In this regard, cities have much to learn from each other. Platforms such as the GreenUrbanScape Asia can facilitate meaningful conversations and exchanges between the different stakeholders - from developers, architects, engineers, and builders, as well as between the public, private and the people sectors on how best to enhance our greenery and innovate urban greenery solutions.

Singapore's greening journey

For Singaporeans, greenery is increasingly viewed as part of our national heritage and identity, and as an important way of mitigating the stress of urban living. In a park usage and satisfaction survey conducted by the National Parks Board (NParks) in 2012, out of 2400 respondents, 80 per cent felt that living in a garden city improved the quality of their lives and that Singaporeans needed parks and green spaces to relax in after a day's work.

To achieve the "City in a Garden" vision, we must not only increase the quantity of greenery, but also the quality of our greenery. Let me briefly share 3 key areas of focus in this journey.

Providing pervasive greenery

First, we aim to continue to provide pervasive greenery all over our small island of 710 km2. Where new developments displace existing greenery, these developments should fully or partially replace the lost greenery by other means, such as developing skyrise greenery, vertical greenery, rooftop gardens or landscaping.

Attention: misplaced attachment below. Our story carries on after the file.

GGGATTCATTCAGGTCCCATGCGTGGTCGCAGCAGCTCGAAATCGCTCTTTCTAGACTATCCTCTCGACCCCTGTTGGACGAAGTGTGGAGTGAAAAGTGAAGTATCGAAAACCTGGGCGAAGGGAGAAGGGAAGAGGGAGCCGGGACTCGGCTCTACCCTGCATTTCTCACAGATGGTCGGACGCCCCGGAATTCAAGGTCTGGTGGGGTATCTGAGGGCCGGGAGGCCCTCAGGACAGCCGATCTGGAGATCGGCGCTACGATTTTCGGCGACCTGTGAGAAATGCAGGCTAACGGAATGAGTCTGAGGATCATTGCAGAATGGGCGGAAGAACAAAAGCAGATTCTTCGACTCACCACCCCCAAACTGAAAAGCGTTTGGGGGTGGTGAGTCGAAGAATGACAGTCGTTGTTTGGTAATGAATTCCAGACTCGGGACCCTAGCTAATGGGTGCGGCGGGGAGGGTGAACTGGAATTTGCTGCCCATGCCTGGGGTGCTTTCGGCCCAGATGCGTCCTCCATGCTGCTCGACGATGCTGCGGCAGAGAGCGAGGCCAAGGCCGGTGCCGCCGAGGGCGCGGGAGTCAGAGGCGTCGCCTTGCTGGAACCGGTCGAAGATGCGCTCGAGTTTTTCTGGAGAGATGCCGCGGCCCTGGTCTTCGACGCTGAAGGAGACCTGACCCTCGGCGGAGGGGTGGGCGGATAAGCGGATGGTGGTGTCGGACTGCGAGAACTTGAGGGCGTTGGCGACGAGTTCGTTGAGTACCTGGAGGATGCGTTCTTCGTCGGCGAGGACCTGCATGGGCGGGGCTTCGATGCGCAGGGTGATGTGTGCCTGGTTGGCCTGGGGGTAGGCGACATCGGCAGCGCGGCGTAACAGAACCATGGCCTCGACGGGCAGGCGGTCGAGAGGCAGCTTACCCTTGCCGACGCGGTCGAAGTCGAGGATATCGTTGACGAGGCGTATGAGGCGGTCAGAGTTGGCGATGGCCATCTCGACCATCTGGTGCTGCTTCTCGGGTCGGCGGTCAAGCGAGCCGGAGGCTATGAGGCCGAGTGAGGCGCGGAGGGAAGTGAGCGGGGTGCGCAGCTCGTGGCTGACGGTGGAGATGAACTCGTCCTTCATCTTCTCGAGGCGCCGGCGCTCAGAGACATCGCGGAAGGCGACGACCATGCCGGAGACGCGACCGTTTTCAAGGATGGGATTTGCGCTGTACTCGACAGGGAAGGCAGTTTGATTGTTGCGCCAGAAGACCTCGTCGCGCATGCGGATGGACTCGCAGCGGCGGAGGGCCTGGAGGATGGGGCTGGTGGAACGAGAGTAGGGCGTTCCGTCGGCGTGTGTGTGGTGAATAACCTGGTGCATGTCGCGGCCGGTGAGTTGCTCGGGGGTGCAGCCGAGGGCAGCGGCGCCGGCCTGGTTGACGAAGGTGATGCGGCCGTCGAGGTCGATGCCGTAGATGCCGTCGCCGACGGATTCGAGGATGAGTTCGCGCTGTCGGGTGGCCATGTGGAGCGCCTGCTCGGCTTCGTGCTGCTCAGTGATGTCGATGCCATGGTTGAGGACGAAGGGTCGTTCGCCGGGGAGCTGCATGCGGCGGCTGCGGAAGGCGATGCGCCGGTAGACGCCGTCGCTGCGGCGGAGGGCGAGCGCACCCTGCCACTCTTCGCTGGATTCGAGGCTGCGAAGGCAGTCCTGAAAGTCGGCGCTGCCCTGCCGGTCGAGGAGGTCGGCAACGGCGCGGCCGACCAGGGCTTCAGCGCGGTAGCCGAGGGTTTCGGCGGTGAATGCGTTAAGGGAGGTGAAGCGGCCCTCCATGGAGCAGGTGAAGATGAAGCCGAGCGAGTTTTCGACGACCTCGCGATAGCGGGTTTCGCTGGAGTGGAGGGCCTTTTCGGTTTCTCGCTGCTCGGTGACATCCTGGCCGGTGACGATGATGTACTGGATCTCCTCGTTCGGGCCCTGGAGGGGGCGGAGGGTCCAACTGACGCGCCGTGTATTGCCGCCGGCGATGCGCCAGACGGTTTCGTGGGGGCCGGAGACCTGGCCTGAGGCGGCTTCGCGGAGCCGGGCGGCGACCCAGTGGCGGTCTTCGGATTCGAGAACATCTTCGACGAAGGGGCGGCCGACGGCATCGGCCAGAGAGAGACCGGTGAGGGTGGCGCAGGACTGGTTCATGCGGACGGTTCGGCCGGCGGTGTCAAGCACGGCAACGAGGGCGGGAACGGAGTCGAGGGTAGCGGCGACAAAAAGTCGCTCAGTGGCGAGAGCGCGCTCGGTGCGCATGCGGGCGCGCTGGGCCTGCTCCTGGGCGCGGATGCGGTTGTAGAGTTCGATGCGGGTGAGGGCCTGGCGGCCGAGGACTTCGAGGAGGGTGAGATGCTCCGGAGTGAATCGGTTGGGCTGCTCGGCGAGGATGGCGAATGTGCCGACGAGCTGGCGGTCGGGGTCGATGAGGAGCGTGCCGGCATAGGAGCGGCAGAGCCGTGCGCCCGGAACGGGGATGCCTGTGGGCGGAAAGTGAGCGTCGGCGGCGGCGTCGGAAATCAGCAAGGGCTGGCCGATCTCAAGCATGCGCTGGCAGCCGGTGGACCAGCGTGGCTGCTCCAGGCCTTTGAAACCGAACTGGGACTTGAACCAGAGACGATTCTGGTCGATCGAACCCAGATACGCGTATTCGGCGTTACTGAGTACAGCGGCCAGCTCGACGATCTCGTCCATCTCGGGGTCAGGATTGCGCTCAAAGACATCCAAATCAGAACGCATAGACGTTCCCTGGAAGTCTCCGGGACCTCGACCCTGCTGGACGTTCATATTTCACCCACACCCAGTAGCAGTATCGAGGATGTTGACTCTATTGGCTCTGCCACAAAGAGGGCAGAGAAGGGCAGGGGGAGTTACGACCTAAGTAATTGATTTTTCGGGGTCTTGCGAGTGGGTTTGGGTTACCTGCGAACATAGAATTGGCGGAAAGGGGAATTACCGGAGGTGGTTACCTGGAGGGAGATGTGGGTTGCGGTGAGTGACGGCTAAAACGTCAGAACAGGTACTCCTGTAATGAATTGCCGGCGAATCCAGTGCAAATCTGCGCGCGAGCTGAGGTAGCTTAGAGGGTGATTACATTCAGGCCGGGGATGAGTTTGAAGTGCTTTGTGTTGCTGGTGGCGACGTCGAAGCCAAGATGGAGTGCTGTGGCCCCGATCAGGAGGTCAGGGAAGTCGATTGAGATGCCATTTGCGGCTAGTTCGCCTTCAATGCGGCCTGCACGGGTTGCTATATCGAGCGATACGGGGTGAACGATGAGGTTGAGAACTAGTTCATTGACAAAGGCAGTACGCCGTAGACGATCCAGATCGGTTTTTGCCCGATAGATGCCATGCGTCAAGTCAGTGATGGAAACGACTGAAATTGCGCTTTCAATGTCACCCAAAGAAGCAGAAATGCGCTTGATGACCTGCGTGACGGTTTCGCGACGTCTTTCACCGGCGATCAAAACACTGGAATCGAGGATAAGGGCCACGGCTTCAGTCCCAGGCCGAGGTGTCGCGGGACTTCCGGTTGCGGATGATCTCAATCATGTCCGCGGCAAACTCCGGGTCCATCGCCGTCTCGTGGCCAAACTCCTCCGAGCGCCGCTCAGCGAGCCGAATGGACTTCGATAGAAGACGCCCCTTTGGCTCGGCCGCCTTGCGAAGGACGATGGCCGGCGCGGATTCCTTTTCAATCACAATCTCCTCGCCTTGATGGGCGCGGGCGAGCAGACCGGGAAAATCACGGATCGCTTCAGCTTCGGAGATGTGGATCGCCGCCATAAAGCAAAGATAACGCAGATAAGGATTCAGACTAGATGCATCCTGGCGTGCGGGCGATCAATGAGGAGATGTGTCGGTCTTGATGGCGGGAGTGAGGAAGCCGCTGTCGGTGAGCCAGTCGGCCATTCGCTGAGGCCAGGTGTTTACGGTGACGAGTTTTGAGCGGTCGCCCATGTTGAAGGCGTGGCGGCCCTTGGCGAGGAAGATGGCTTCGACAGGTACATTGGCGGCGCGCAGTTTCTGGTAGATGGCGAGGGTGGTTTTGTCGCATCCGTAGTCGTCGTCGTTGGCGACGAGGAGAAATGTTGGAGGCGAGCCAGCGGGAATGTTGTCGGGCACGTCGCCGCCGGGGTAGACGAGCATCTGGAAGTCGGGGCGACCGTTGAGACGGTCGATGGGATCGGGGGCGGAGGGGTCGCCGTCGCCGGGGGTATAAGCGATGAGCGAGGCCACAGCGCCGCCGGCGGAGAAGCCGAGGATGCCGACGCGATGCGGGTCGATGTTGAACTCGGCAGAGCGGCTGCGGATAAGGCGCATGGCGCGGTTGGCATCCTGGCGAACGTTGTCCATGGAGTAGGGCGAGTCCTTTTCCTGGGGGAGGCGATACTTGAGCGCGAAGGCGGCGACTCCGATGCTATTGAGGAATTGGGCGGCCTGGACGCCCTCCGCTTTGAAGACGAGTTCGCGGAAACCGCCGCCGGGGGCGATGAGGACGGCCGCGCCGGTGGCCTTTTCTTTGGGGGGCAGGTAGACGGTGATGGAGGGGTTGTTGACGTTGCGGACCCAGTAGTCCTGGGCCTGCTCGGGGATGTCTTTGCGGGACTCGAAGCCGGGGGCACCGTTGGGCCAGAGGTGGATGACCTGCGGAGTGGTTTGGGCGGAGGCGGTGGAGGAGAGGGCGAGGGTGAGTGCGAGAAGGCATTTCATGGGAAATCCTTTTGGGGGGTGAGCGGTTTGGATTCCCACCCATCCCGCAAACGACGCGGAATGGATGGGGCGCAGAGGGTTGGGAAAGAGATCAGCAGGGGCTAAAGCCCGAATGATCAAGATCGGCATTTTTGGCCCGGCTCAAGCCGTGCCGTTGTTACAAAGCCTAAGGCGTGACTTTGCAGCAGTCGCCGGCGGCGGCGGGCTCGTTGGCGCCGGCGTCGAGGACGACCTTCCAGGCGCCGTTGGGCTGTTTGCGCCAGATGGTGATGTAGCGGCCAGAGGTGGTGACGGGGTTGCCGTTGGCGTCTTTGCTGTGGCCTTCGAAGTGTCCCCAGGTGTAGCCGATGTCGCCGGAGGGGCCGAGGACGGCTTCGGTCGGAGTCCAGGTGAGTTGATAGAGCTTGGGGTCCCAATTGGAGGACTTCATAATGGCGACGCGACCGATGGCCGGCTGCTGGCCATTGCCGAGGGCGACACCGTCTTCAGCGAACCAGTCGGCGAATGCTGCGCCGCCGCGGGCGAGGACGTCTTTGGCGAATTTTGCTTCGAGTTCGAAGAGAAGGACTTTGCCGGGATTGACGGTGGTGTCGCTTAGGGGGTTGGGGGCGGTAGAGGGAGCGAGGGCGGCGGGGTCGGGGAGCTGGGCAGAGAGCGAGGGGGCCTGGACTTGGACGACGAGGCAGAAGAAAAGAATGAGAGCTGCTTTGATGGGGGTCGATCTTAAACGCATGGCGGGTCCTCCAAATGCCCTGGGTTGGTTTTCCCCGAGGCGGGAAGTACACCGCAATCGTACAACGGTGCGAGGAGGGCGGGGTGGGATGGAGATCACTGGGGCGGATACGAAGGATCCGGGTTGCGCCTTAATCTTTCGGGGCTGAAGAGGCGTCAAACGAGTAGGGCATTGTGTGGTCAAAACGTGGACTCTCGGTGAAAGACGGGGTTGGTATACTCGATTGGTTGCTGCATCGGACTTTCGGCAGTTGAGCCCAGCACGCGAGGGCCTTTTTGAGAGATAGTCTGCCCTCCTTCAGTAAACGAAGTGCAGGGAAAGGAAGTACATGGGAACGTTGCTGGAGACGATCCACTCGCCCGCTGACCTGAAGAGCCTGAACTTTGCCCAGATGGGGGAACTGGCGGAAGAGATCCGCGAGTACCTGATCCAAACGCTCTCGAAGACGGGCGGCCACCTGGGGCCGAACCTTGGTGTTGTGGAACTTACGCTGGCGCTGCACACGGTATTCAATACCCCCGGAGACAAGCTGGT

This is not new. Already, new public housing precincts have achieved 60-70 per cent landscape replacement rates, and new developments in our Downtown Core Area like Marina Bay have to meet a 100 per cent landscape replacement requirement, of which some 40 per cent must be greenery.

Moving forward, we will work with stakeholders to explore a minimum greenery provision for public housing and private condominiums. We will also study how we can green more public infrastructure such as sheltered walkways, bus shelters and ventilation buildings. Where possible, planners of new infrastructure should consider how to incorporate greenery in the design stage.

Optimising use of limited land

Second, we have to optimise the use of our limited land for greenery and related uses, especially when there will always be competing demands for the use of land.